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A Long Political Half-Life: Abortion Politics in South Dakota

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South Dakota's House of Representatives appears likely to take up the issue of abortion once again in its new 2007 legislative session. The GOP-led state legislature already passed a ban in its last session, which was signed by Republican Governor Mike Rounds. The referred law was defeated 55.6 percent to 44.4 percent in last November's election, however, largely because the law did not permit exceptions for rape and incest. Still, a majority backed the ban in 23 of the state's 66 counties, and came within 37,000 votes of passing out of nearly 335,000 votes cast.

Polls conducted in 2006 indicate this newly proposed ban would reflect the state's dominant viewpoint on abortion—a July 2006 poll found 59 percent of voters would vote 'Yes' on the bill if it allowed for an exception for cases of rape and incest (KELO-TV / Argus Leader). Only 29 percent were still in opposition.

This overwhelming support for a strict—but not absolute—abortion ban is interesting considering polls find South Dakotans more narrowly self-identifying as 'pro-choice' than 'pro-life.' A study of 18 SurveyUSA polls conducted between June 2005 and November 2006 found 'pro-choice' in the majority or plurality in 11 polls, 'pro-life' in the majority or plurality in five polls, and the two viewpoints evenly represented in two additional polls.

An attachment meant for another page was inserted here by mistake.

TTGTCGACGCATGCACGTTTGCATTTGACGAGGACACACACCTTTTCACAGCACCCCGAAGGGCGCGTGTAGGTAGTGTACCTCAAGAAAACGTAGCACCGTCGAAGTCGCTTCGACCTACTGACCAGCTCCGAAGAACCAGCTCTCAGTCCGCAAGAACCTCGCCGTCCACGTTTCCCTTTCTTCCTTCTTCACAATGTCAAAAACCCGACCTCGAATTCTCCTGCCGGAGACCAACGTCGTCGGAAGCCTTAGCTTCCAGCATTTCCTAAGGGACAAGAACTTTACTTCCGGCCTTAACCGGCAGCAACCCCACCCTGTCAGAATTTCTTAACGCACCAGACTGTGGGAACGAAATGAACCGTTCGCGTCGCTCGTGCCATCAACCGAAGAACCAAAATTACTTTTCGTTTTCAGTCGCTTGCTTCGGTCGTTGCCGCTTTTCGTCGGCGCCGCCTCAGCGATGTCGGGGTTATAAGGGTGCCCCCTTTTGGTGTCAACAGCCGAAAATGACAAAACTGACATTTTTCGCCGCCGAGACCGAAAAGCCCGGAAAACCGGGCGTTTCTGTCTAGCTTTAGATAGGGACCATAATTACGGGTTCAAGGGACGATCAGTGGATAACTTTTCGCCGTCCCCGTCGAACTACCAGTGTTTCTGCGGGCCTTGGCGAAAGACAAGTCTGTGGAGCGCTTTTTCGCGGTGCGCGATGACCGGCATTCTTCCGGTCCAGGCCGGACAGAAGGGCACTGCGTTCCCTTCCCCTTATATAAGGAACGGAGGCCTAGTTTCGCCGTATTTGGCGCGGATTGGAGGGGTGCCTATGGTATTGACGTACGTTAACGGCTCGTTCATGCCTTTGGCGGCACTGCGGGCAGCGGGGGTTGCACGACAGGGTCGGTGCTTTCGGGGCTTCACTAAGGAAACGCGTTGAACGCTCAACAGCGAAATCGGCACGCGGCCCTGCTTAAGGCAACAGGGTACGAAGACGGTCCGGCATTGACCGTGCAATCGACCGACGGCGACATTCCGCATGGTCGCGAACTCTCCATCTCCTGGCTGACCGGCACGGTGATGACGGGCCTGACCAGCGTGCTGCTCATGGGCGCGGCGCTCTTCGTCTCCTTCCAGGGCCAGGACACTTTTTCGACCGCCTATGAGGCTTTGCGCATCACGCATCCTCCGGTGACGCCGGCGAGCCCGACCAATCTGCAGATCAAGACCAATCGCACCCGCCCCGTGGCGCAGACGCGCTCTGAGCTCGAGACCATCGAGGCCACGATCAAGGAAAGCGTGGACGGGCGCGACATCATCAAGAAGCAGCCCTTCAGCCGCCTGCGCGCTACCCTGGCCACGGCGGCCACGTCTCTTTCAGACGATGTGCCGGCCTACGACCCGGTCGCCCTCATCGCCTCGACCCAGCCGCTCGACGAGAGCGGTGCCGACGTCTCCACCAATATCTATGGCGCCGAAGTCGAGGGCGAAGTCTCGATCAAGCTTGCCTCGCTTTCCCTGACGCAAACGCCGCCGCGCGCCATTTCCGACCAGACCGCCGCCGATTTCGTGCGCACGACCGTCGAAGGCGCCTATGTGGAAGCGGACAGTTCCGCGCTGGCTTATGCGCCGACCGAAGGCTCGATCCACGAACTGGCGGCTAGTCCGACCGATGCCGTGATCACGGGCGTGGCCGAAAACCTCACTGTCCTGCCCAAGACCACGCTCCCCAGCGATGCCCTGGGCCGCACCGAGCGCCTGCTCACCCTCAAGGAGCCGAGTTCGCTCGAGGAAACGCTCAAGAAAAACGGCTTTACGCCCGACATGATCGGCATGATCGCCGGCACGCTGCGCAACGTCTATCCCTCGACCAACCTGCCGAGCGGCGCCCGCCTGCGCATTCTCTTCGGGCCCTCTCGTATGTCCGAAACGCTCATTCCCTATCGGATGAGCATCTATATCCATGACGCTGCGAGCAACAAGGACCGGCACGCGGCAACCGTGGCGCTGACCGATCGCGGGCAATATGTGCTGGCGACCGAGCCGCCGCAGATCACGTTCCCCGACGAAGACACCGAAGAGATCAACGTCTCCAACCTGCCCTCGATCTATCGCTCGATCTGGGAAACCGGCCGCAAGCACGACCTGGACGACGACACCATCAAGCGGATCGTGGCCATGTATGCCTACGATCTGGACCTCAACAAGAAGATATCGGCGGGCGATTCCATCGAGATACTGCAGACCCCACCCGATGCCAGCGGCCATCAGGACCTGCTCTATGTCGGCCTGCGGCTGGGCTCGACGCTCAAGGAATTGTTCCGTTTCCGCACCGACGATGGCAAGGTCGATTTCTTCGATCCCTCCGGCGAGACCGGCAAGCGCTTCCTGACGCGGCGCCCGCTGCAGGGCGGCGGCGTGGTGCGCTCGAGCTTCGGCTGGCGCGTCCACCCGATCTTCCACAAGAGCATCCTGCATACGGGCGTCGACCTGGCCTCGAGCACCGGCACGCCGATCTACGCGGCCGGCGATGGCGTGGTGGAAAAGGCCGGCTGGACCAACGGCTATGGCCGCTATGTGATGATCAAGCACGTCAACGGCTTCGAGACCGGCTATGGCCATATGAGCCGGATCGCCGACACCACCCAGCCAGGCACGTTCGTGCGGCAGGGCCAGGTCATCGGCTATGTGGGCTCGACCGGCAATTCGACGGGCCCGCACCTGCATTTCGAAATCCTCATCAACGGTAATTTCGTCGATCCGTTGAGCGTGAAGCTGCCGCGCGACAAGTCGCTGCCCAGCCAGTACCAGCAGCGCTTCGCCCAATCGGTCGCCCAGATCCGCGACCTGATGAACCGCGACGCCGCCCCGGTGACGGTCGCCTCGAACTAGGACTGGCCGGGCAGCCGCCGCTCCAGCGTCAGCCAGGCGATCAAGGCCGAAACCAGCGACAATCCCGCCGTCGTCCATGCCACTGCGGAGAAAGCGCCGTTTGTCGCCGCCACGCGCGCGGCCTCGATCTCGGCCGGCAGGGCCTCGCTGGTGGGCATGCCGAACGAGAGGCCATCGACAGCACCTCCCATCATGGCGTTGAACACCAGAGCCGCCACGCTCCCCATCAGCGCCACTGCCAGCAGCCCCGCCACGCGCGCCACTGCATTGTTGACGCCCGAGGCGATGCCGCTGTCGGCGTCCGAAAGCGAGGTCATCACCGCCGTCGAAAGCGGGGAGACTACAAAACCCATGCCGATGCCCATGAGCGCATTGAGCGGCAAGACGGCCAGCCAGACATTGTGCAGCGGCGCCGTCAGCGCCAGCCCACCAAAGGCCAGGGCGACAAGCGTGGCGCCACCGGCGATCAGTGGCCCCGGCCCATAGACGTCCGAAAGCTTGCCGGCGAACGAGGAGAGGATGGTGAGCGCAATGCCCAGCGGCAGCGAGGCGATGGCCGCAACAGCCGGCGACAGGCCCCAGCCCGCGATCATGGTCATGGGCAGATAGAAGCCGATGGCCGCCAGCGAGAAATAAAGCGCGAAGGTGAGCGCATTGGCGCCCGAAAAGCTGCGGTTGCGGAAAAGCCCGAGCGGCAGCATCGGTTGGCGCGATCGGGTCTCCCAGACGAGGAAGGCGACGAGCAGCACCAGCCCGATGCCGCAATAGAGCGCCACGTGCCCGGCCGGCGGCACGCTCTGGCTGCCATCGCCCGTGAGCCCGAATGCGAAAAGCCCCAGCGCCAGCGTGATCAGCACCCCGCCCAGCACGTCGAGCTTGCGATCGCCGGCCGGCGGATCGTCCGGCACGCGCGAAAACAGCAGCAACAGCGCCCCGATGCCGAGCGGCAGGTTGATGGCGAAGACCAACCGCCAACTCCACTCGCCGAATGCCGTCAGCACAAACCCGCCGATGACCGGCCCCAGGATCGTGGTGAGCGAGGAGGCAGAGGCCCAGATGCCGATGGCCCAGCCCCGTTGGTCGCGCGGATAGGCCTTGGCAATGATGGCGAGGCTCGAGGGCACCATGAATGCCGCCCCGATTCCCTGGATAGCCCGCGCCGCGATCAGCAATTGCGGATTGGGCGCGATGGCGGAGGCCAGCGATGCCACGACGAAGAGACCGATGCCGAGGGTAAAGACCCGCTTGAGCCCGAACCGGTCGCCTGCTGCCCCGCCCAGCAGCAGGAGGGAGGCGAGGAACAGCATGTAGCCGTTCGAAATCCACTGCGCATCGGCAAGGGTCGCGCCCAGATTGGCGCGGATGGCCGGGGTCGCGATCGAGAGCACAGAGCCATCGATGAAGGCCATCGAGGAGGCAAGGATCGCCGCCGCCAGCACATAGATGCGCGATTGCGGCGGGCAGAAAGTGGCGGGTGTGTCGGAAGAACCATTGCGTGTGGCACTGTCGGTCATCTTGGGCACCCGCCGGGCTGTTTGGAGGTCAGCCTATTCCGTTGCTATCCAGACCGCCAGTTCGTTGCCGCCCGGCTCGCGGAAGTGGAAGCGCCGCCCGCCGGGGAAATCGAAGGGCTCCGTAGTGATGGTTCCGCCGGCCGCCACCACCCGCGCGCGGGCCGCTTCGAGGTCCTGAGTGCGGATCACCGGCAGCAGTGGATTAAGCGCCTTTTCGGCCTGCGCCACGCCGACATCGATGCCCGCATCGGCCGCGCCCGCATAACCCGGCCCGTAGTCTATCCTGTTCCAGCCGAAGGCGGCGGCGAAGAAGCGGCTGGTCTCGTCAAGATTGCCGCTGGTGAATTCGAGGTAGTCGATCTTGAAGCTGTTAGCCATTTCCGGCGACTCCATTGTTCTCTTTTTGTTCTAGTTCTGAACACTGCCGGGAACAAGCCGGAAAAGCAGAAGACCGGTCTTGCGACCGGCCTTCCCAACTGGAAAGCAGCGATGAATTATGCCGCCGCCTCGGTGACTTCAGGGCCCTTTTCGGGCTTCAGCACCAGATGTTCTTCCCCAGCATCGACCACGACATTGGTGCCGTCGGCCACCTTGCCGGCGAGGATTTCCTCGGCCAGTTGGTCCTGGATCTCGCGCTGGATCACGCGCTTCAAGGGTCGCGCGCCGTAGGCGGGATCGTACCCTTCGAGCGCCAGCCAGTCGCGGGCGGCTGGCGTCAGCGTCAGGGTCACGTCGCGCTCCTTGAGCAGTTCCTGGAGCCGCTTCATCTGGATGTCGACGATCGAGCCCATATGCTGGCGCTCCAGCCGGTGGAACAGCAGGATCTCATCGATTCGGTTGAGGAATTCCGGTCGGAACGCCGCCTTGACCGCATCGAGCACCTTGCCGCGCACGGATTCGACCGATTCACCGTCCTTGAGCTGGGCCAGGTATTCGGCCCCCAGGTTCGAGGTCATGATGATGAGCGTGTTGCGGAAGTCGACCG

It is conceivable those individuals who are only tilting towards the pro-life end of the spectrum, may defect or become agnostic on the issue this time around—as South Dakota received a lot of national attention for its controversial referred law in 2006.

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Remains of the Data

Plurality-Winning Governors Elected At Century-Long High Water Mark

The rate of gubernatorial candidates elected without the support of a majority of voters is at its highest level since the 1910s.

Political Crumbs

Seeing Red

Congressman Nick Rahall's failed bid for a 20th term in West Virginia this cycle, combined with a narrow loss by Nick Casey to Alex Mooney in Shelley Moore Capito's open seat, means that West Virginia Democrats will be shut out of the state's U.S. House delegation for the first time in over 90 years. The Republican sweep by two-term incumbent David McKinley in the 1st CD, Mooney in the 2nd, and Evan Jenkins over Rahall in the 3rd marks the first time the GOP has held all seats in the chamber from West Virginia since the Election of 1920. During the 67th Congress (1921-1923) all six seats from the state were controlled by the GOP. Since the Election of 1922, Democrats have won 76 percent of all U.S. House elections in the Mountain State - capturing 172 seats compared to 54 for the GOP.


Home Field Advantage?

When the 114th Congress convenes in a few days, Maine will be represented by one home-grown U.S. Representative: Waterville-born Republican Bruce Poliquin. With the departure of Millinocket-born Mike Michaud, who launched a failed gubernatorial bid, the Pine Tree State was poised to send a House delegation to D.C. without any Maine-born members for the first time since 1821. Three-term U.S. Rep. Chellie Pingree (born in Minnesota) coasted to reelection as expected, however Poliquin edged Kentucky-born Emily Cain by 5.3 points to keep the streak alive. Since 1876, a total of 208 of the 222 candidates elected to the nation's lower legislative chamber from the state have been born in Maine, or 94 percent.


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